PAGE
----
Military research unit looks to ‘get faster on cyber and AI’
Tech is becoming more prominent in the threat posed to the UK’s security, according to the CEO of the Defence Science and Technology Laboratory
Credit: Louise Haywood-Schiefer
The head of the government’s military research arm has claimed that the organisation is looking to better support the UK’s defence and security agencies by boosting its capabilities in cybersecurity, artificial intelligence, and machine learning.
Gary Aitkenhead, chief executive of government military research unit the Defence Science and Technology Laboratory, said that, for the armed forces and intelligence agencies, tech is becoming a bigger part of the threats they face – and how those threats must be combatted.
“The nature of defence and security is changing very quickly,” he said. “Those that would seek to do harm to our country have access to technology that they never had before. So, the threat becomes much more sophisticated, which means that we need to keep up and we need to stay ahead.”
In an interview with PublicTechnology sister publication Civil Service World, the DSTL chief described the pace of technological development as “our biggest challenge as an organisation”.
- “Active cyber defence”: UK’s first National Cyber Security Centre chief sets out strategy
- Defence secretary hopes to attract cyber experts to Armed Forces
- Next steps for UK cybersecurity: legislation; skills; and security by design
He said: “We need to get faster on cyber, get faster on artificial intelligence [and] machine learning – some of these new and evolving technologies that are moving at pace are not the things that we’ve always worked on as an organisation. So, my challenge is: how do we make sure that we’ve got the skill sets and that we’re moving fast enough in order to stay ahead?”
Welcoming more external input from academia and industry could help boost DSTL’s skills and agility, according the Aitkenhead.
“Rather than assuming that we are going to have all the skills and all the expertise in-house, we have to increasingly have networks and partnerships with industry and universities and take the ideas that they are generating and bring them in and make them useful for defence,” he said. “About half of the research that we do is subcontracted out to industry and to universities, and we need to keep doing that and do more of that in order to get access to the best technology that exists, [which is] probably outside the four walls of DSTL.”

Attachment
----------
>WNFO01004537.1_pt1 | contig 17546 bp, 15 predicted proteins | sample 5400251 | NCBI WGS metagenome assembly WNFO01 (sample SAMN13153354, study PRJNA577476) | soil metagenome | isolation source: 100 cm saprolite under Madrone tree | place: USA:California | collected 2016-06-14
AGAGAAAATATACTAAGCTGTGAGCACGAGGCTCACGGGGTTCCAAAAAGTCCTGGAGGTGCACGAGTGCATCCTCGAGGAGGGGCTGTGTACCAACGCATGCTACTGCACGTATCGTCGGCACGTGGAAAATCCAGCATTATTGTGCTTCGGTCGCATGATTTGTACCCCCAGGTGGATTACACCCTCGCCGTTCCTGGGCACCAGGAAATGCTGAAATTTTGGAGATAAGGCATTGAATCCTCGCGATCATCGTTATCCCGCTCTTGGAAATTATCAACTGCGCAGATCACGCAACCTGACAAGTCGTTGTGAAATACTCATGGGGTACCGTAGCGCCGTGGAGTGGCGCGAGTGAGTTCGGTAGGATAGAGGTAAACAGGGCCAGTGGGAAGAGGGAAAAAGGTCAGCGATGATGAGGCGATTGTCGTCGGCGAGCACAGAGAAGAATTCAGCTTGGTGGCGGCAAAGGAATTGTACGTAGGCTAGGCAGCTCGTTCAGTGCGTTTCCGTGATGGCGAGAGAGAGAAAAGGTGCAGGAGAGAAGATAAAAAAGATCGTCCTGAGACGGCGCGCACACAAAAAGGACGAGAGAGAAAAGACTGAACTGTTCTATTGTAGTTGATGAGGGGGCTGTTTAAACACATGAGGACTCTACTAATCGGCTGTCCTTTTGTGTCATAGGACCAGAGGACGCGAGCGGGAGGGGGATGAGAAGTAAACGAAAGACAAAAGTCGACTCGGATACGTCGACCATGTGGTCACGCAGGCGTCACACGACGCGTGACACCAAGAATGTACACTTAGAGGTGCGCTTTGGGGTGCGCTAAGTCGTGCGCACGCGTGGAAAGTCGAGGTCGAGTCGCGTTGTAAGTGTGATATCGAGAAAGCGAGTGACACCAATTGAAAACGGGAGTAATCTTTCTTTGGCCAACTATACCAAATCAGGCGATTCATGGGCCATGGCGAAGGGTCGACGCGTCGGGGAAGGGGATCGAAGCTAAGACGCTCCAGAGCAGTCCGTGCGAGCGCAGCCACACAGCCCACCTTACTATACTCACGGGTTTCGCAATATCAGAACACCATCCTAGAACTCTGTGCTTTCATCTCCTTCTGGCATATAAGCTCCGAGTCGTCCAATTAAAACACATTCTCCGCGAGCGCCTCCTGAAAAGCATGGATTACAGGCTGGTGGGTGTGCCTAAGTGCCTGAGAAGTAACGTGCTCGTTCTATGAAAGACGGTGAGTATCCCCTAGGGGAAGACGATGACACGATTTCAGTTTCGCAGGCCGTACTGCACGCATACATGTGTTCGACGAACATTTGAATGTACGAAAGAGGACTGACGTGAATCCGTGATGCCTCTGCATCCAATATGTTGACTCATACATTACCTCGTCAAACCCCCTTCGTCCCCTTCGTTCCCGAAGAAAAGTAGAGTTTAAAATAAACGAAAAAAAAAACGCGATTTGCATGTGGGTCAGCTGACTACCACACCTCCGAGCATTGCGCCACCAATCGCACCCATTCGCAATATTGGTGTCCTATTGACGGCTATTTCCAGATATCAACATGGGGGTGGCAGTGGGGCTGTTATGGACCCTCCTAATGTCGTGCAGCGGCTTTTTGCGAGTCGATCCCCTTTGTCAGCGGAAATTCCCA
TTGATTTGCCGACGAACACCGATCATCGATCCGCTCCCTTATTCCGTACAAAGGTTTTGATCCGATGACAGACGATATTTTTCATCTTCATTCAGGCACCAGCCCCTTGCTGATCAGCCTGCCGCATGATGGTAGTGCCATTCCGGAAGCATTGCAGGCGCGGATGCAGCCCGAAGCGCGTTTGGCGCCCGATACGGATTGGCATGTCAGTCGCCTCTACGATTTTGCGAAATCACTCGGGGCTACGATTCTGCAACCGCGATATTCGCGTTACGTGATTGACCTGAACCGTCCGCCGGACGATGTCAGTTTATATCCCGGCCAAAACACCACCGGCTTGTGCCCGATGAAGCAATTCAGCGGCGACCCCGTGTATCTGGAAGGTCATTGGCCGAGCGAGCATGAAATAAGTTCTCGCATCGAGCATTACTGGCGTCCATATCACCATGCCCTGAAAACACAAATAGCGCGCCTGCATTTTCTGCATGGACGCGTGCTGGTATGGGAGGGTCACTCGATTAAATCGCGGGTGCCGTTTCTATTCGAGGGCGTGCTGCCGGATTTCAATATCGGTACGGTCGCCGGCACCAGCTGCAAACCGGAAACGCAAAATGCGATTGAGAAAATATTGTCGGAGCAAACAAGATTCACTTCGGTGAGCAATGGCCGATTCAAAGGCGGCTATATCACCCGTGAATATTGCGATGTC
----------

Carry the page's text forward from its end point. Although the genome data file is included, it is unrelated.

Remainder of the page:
A move to “taking other people’s inventions” will represent quite a shift for the organisation, which has been “used to inventing everything in house” for over 100 years.
Aitkenhead, who has spent half of his career as an engineer and the other half in sales and business leadership, said he has always been driven by “seeing technology being put into people’s hands to do something useful”. Leading DSTL, he said, represents “a chance to work in a technology organisation to really help address the significant challenges that defence and security face”.
With many around the country receiving technological gifts, experts from government anti-espionage unit UK NACE explain why smartphones are the ‘perfect eavesdropping devices’
Digital and data once again had a starring role in supporting – and, occasionally, hampering – government’s work this year. PublicTechnology looks back at the most significant events.
Lord Agnew told parliament that ‘arrogance, indolence and ignorance’ has hampered any attempts to reduce fraud
As much as half of government’s near-£5bn annual spend on IT is dedicated to the maintenance of ageing or unsupported tech. A range of digital leaders tell PublicTechnology about the...